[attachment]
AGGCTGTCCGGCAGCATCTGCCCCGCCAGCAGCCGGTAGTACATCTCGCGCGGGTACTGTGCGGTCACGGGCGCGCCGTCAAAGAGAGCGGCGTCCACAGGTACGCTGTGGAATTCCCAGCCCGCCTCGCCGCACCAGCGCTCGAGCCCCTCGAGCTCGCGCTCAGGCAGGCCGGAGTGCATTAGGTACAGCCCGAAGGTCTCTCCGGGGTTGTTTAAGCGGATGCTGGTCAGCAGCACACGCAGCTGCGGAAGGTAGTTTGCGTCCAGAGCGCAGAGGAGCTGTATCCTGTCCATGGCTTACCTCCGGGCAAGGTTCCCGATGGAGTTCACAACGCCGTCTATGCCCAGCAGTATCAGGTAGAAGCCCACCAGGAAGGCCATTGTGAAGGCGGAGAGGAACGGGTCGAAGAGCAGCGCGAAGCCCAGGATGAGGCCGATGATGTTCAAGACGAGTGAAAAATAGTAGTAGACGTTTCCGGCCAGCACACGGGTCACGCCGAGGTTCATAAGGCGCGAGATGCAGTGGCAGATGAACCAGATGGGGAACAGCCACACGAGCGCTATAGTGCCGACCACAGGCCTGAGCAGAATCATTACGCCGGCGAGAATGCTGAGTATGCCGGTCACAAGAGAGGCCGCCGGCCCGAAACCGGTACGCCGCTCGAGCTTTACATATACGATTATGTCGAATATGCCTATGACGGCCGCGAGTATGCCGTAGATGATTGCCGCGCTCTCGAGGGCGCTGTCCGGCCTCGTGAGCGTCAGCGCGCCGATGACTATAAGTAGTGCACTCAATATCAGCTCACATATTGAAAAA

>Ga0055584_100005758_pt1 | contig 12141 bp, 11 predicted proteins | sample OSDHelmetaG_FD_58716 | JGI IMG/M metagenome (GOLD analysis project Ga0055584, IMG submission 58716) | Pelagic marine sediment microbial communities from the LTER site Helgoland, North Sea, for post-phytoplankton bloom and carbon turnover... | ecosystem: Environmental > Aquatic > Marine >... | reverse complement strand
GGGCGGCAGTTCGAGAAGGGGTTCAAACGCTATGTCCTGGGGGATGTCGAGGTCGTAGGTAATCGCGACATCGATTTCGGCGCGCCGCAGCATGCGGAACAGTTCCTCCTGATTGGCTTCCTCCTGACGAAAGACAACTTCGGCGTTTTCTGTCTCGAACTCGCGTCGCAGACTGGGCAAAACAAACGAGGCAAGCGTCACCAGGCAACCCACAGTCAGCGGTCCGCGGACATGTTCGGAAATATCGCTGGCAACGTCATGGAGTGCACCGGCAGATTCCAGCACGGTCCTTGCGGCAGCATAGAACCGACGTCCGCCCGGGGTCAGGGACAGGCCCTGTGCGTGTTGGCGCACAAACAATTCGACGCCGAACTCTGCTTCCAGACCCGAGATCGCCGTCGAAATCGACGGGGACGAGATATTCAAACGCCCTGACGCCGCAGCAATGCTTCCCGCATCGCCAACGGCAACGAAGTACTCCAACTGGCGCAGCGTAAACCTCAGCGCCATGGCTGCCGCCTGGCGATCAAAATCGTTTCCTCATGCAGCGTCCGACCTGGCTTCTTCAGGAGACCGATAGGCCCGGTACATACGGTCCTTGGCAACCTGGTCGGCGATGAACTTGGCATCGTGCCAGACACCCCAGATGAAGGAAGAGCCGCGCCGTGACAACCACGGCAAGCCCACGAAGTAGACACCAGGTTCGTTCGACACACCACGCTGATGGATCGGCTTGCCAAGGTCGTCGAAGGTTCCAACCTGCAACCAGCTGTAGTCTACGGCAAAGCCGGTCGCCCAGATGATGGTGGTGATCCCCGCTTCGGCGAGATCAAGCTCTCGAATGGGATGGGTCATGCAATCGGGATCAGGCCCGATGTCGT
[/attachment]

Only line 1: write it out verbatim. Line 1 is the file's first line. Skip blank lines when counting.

AGGCTGTCCGGCAGCATCTGCCCCGCCAGCAGCCGGTAGTACATCTCGCGCGGGTACTGTGCGGTCACGGGCGCGCCGTCAAAGAGAGCGGCGTCCACAGGTACGCTGTGGAATTCCCAGCCCGCCTCGCCGCACCAGCGCTCGAGCCCCTCGAGCTCGCGCTCAGGCAGGCCGGAGTGCATTAGGTACAGCCCGAAGGTCTCTCCGGGGTTGTTTAAGCGGATGCTGGTCAGCAGCACACGCAGCTGCGGAAGGTAGTTTGCGTCCAGAGCGCAGAGGAGCTGTATCCTGTCCATGGCTTACCTCCGGGCAAGGTTCCCGATGGAGTTCACAACGCCGTCTATGCCCAGCAGTATCAGGTAGAAGCCCACCAGGAAGGCCATTGTGAAGGCGGAGAGGAACGGGTCGAAGAGCAGCGCGAAGCCCAGGATGAGGCCGATGATGTTCAAGACGAGTGAAAAATAGTAGTAGACGTTTCCGGCCAGCACACGGGTCACGCCGAGGTTCATAAGGCGCGAGATGCAGTGGCAGATGAACCAGATGGGGAACAGCCACACGAGCGCTATAGTGCCGACCACAGGCCTGAGCAGAATCATTACGCCGGCGAGAATGCTGAGTATGCCGGTCACAAGAGAGGCCGCCGGCCCGAAACCGGTACGCCGCTCGAGCTTTACATATACGATTATGTCGAATATGCCTATGACGGCCGCGAGTATGCCGTAGATGATTGCCGCGCTCTCGAGGGCGCTGTCCGGCCTCGTGAGCGTCAGCGCGCCGATGACTATAAGTAGTGCACTCAATATCAGCTCACATATTGAAAAA